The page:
Frobenius theorem (real division algebras)

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In mathematics, more specifically in abstract algebra, the Frobenius theorem, proved by Ferdinand Georg Frobenius in 1877, characterizes the finite-dimensional associative division algebras over the real numbers. According to the theorem, every such algebra is isomorphic to one of the following:

These algebras have dimensions 1, 2, and 4, respectively. Of these three algebras, R and C are commutative, but H is not.


The main ingredients for the following proof are the Cayley–Hamilton theorem and the fundamental theorem of algebra.

Introducing some notation

  • We identify the real multiples of 1 with R.
  • For any Template:Mvar in C define the following real quadratic polynomial:
Note that if zC\R then Q(z; x) is irreducible over R.

The claim

The key to the argument is the following

Claim. The set Template:Mvar of all elements Template:Mvar of Template:Mvar such that a2 ≤ 0 is a vector subspace of Template:Mvar of codimension 1. Moreover D = RV as R-vector spaces, which implies that Template:Mvar generated Template:Mvar as an algebra.

Proof of Claim: Let Template:Mvar be the dimension of Template:Mvar as an R-vector space, and pick Template:Mvar in Template:Mvar with characteristic polynomial p(x). By the fundamental theorem of algebra, we can write

We can rewrite p(x) in terms of the polynomials Q(z; x):

Since zjC\R, the polynomials Q(zj; x) are all irreducible over R. By the Cayley–Hamilton theorem, p(a) = 0 and because Template:Mvar is a division algebra, it follows that either ati = 0 for some Template:Mvar or that Q(zj; a) = 0 for some Template:Mvar. The first case implies that Template:Mvar is real. In the second case, it follows that Q(zj; x) is the minimal polynomial of Template:Mvar. Because p(x) has the same complex roots as the minimal polynomial and because it is real it follows that

Since p(x) is the characteristic polynomial of Template:Mvar the coefficient of x2k−1 in p(x) is tr(a) up to a sign. Therefore we read from the above equation we have: tr(a) = 0 if and only if Re(zj) = 0, in other words tr(a) = 0 if and only if a2 = −|zj|2 < 0.

So Template:Mvar is the subset of all Template:Mvar with tr(a) = 0. In particular, it is a vector subspace. Moreover, Template:Mvar has codimension 1 since it is the kernel of a non-zero linear form, and note that Template:Mvar is the direct sum of R and Template:Mvar as vector spaces.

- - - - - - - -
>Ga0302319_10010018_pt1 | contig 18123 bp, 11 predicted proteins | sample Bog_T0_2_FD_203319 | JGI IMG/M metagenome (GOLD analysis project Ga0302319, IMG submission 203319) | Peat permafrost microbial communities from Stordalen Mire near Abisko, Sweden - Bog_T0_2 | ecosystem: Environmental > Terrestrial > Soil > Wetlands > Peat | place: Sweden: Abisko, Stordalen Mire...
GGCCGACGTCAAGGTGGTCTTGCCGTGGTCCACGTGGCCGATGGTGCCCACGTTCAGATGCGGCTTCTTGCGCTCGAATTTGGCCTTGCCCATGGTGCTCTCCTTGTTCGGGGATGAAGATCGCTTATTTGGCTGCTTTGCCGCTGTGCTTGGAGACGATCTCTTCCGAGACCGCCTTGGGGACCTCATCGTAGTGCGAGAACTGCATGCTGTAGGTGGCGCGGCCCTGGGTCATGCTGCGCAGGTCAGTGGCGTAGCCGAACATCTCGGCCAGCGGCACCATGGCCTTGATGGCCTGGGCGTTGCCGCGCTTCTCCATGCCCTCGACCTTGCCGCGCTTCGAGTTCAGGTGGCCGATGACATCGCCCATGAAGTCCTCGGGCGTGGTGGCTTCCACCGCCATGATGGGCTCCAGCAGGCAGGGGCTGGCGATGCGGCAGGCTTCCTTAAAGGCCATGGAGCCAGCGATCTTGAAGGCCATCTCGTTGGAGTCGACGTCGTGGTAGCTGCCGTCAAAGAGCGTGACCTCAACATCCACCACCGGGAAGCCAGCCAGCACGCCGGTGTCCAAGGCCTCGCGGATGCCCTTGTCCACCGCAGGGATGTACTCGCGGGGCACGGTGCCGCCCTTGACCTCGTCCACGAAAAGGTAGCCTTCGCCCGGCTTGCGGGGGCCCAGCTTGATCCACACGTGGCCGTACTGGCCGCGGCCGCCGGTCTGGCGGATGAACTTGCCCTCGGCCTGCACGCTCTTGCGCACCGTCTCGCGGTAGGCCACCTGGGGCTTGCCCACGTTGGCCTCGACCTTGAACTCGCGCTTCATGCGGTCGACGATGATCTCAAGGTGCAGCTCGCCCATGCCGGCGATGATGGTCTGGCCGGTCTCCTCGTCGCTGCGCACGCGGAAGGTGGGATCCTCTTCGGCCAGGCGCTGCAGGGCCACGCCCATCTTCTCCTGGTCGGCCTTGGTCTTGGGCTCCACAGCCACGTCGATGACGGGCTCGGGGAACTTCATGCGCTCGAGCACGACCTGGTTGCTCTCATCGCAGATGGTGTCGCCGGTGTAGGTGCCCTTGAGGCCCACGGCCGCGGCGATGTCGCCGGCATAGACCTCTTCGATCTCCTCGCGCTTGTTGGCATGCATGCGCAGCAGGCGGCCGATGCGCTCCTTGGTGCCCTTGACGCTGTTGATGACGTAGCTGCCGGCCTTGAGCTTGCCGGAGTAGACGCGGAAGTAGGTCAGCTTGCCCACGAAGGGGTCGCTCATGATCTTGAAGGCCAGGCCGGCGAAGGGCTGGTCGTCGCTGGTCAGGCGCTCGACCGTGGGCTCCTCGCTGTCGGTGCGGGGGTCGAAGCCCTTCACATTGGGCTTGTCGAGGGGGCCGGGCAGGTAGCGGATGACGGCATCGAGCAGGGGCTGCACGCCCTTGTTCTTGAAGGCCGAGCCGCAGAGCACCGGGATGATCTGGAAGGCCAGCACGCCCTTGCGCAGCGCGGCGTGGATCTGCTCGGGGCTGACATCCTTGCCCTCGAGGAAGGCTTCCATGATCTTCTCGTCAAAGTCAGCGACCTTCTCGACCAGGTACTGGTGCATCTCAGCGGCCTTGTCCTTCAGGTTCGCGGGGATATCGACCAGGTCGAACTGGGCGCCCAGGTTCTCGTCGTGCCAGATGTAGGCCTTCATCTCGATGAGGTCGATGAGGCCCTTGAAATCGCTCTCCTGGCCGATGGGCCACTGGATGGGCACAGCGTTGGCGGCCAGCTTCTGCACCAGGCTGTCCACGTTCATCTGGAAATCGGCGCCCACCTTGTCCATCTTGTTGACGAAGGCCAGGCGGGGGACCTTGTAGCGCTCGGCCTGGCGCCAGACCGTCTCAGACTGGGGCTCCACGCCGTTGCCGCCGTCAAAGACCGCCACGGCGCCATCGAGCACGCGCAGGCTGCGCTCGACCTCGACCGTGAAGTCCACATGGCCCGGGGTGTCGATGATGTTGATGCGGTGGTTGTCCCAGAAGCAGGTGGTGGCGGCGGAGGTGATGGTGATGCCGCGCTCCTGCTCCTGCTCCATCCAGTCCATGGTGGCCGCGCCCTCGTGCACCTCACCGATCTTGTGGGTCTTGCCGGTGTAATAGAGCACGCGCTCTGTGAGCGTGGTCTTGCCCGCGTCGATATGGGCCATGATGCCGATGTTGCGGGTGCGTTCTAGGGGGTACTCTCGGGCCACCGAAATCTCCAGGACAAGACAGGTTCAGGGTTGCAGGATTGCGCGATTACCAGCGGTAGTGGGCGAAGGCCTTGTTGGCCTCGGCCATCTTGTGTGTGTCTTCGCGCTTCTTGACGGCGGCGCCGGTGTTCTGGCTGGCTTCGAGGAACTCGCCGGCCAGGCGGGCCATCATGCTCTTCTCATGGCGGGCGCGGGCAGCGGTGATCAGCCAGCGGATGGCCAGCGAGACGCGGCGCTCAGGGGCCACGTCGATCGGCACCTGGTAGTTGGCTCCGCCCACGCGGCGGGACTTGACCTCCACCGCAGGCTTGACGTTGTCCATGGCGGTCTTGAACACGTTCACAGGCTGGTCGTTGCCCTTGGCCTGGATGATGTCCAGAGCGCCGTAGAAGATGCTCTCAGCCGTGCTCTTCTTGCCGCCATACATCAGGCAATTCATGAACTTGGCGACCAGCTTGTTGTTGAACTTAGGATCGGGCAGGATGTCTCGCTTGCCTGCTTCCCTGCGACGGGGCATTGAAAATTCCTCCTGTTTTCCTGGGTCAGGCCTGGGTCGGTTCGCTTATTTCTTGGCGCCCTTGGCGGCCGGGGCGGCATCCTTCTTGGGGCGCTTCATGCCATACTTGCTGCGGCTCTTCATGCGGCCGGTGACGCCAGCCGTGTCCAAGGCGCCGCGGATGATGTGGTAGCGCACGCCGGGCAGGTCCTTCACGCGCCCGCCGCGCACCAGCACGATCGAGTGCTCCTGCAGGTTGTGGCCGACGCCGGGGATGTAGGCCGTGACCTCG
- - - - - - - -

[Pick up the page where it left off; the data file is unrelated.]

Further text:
The finish

For a, b in Template:Mvar define B(a, b) = (−abba)/2. Because of the identity (a + b)2a2b2 = ab + ba, it follows that B(a, b) is real. Furthermore since a2 ≤ 0, we have: B(a, a) > 0 for a ≠ 0. Thus Template:Mvar is a positive definite symmetric bilinear form, in other words, an inner product on Template:Mvar.

Let Template:Mvar be a subspace of Template:Mvar that generates Template:Mvar as an algebra and which is minimal with respect to this property. Let e1, ..., en be an orthonormal basis of Template:Mvar. With respect to the negative definite bilinear form B these elements satisfy the following relations:

If n = 0, then Template:Mvar is isomorphic to R.

If n = 1, then Template:Mvar is generated by 1 and e1 subject to the relation eTemplate:Su = −1. Hence it is isomorphic to C.

If n = 2, it has been shown above that Template:Mvar is generated by 1, e1, e2 subject to the relations

These are precisely the relations for H.

If n > 2, then Template:Mvar cannot be a division algebra. Assume that n > 2. Let u = e1e2en. It is easy to see that u2 = 1 (this only works if n > 2). If Template:Mvar were a division algebra, 0 = u2 − 1 = (u − 1)(u + 1) implies u = ±1, which in turn means: en = ∓e1e2 and so e1, ..., en−1 generate Template:Mvar. This contradicts the minimality of Template:Mvar.

Remarks and related results

  • The fact that Template:Mvar is generated by e1, ..., en subject to the above relations means that Template:Mvar is the Clifford algebra of Rn. The last step shows that the only real Clifford algebras which are division algebras are Cℓ0, Cℓ1 and Cℓ2.
  • As a consequence, the only commutative division algebras are R and C. Also note that H is not a C-algebra. If it were, then the center of H has to contain C, but the center of H is R. Therefore, the only division algebra over C is C itself.